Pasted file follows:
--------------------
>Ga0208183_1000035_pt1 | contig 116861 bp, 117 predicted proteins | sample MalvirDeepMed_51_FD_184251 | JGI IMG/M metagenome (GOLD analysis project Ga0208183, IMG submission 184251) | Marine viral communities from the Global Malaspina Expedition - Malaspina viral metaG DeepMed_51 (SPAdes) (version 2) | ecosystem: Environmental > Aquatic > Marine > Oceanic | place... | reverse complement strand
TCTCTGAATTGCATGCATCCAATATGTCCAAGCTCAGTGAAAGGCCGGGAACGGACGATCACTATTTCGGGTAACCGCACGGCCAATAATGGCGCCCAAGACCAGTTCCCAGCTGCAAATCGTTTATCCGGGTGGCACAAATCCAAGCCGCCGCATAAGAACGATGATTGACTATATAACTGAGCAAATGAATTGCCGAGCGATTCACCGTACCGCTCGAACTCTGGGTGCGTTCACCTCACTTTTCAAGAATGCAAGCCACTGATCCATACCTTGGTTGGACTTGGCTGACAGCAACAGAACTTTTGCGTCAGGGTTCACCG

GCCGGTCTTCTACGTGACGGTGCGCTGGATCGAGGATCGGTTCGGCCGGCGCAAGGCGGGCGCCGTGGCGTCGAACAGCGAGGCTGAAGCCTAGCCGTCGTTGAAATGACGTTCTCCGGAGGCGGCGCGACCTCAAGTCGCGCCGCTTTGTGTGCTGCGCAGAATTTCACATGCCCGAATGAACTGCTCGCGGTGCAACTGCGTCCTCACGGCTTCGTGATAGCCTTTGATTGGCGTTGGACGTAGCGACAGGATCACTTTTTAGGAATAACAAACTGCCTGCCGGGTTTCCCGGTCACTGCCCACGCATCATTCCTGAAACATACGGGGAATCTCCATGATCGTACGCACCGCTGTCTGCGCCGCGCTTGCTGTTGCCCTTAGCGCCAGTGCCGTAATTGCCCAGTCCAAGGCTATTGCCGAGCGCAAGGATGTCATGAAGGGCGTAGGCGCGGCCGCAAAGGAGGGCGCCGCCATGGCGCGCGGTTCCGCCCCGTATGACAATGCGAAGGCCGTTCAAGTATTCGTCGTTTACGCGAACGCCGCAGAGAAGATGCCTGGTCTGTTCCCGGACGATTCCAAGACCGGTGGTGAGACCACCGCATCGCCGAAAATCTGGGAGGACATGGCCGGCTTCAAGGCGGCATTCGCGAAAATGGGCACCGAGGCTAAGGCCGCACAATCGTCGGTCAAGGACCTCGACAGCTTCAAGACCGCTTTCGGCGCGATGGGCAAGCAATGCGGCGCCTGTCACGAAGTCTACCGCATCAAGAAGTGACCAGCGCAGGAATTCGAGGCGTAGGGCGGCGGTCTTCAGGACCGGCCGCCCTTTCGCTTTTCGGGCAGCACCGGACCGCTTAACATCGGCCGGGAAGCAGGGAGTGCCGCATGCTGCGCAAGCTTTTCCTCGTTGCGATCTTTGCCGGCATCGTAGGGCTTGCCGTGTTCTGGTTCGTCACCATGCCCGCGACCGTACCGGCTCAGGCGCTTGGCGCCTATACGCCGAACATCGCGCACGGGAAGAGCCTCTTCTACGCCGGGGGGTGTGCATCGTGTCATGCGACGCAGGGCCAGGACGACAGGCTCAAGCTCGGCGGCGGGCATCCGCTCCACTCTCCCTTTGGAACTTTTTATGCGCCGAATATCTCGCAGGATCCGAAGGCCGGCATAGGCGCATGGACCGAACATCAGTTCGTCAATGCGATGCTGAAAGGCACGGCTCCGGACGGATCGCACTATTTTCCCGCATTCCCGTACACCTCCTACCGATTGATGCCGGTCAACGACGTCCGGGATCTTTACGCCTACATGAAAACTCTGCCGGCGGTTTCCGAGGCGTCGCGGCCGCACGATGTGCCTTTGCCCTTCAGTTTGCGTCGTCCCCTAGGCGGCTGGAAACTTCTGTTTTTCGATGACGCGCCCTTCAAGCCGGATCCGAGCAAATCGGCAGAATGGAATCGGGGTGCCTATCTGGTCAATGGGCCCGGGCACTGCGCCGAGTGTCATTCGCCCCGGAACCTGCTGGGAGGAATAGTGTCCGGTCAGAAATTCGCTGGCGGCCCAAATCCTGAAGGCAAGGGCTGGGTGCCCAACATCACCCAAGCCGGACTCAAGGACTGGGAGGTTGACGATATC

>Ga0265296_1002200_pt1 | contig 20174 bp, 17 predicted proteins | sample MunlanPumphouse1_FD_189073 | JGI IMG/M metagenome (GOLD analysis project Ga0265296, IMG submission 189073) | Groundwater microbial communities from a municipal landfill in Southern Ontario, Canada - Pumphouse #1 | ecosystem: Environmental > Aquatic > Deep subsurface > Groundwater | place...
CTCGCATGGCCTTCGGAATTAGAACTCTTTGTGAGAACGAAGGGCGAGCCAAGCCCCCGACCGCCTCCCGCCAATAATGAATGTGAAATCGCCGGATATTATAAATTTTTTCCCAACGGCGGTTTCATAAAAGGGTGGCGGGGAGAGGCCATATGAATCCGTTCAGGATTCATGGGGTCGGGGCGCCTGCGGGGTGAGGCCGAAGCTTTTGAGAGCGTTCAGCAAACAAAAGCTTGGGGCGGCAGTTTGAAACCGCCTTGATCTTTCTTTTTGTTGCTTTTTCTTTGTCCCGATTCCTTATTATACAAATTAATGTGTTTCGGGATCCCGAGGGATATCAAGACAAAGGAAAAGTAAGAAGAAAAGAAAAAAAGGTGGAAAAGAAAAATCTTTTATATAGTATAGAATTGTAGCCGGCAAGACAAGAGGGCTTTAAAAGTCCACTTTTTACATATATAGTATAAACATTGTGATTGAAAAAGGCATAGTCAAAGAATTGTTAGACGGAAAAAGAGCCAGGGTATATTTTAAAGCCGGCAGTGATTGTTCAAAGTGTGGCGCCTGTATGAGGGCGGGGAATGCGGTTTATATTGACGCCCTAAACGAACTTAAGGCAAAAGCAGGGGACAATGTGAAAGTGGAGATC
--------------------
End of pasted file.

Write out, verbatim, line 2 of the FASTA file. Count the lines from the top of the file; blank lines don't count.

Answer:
TCTCTGAATTGCATGCATCCAATATGTCCAAGCTCAGTGAAAGGCCGGGAACGGACGATCACTATTTCGGGTAACCGCACGGCCAATAATGGCGCCCAAGACCAGTTCCCAGCTGCAAATCGTTTATCCGGGTGGCACAAATCCAAGCCGCCGCATAAGAACGATGATTGACTATATAACTGAGCAAATGAATTGCCGAGCGATTCACCGTACCGCTCGAACTCTGGGTGCGTTCACCTCACTTTTCAAGAATGCAAGCCACTGATCCATACCTTGGTTGGACTTGGCTGACAGCAACAGAACTTTTGCGTCAGGGTTCACCG